• Add the domain that this container should respond to requests for to both the web and websecure entrypoints.
  • To enable HTTPS, set TLS to true, and set the certresolver to “letsencrypt”. This will allow Traefik to automatically retrieve free certificates for your websites from Let’s Encrypt.
  • Ensure that you add each web container to the correct docker network.
version: '3.7'


    image: httpd
    restart: unless-stopped
    container_name: web_1
      - ./web:/usr/local/apache2/htdocs/
      - "traefik.enable=true"
      #http config
      - "traefik.http.routers.http-web_1.entrypoints=web"
      - "traefik.http.routers.http-web_1.rule=Host(``)"
      #https configuration
      - "traefik.http.routers.web_1.entrypoints=websecure"
      - "traefik.http.routers.web_1.rule=Host(``)"
      #certificate resolver configuration
      - "traefik.http.routers.web_1.tls=true"
      - "traefik.http.routers.web_1.tls.certresolver=letsencrypt"
      - ""
      - websites_net

    name: websites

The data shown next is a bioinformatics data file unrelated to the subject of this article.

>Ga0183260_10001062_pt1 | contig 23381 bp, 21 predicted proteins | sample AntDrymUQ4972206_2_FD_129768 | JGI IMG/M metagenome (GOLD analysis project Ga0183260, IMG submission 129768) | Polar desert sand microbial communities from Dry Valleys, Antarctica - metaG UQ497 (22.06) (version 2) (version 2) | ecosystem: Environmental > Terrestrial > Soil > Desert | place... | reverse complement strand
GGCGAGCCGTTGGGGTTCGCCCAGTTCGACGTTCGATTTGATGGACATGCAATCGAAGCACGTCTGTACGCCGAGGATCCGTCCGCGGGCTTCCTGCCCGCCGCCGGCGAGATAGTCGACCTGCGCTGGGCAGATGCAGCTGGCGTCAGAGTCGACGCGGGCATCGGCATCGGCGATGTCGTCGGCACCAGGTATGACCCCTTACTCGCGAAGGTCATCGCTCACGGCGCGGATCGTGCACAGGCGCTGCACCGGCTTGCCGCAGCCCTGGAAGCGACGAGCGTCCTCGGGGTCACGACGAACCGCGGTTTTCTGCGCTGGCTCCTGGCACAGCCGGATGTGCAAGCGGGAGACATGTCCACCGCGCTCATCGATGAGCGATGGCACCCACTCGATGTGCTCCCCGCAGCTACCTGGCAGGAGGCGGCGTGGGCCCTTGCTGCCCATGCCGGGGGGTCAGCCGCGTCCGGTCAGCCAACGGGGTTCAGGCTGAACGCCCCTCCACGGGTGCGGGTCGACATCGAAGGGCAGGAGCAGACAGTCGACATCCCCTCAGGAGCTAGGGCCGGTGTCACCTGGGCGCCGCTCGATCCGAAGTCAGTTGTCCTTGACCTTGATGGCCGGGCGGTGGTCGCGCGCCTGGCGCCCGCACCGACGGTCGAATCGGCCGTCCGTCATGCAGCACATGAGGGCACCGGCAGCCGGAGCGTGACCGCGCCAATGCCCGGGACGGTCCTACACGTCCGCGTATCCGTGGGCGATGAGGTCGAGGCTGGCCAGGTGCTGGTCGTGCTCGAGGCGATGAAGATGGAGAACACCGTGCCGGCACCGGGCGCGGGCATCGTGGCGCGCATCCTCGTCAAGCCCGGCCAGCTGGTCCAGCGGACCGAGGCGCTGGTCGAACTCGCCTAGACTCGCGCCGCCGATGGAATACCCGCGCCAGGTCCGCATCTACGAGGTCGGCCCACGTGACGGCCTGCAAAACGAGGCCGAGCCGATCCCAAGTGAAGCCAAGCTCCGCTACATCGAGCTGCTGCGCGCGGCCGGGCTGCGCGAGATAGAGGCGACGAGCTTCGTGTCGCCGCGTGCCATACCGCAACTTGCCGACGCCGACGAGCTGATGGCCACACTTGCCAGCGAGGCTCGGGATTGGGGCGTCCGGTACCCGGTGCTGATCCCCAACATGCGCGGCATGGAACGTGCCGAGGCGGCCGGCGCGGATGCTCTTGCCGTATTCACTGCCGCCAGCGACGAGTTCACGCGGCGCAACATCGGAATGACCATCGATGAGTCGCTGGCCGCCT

external: true

With that done, run:

docker-compose up -d

After your containers are up and running, if you did everything right, visit your website’s domain in a browser. Assuming the DNS is set up properly, your request will be forwarded from the host to the container with the corresponding domain rule set. If your connection is not secure, wait a minute and refresh, and Traefik will have retrieved a certificate from Let’s Encrypt automatically, and your connection will be upgraded.

Oh look, It works!


If you have followed these instructions carefully, you now have multiple containerized docker websites hosted on one device. Web traffic is intelligently routed to the proper container based on the requested host. And, this method comes with the added bonus of automatically retrieving TLS certificates so your sites can connect using HTTPS! I hope this knowledge proves useful to your hosting setup. I know it has for mine. Happy Coding!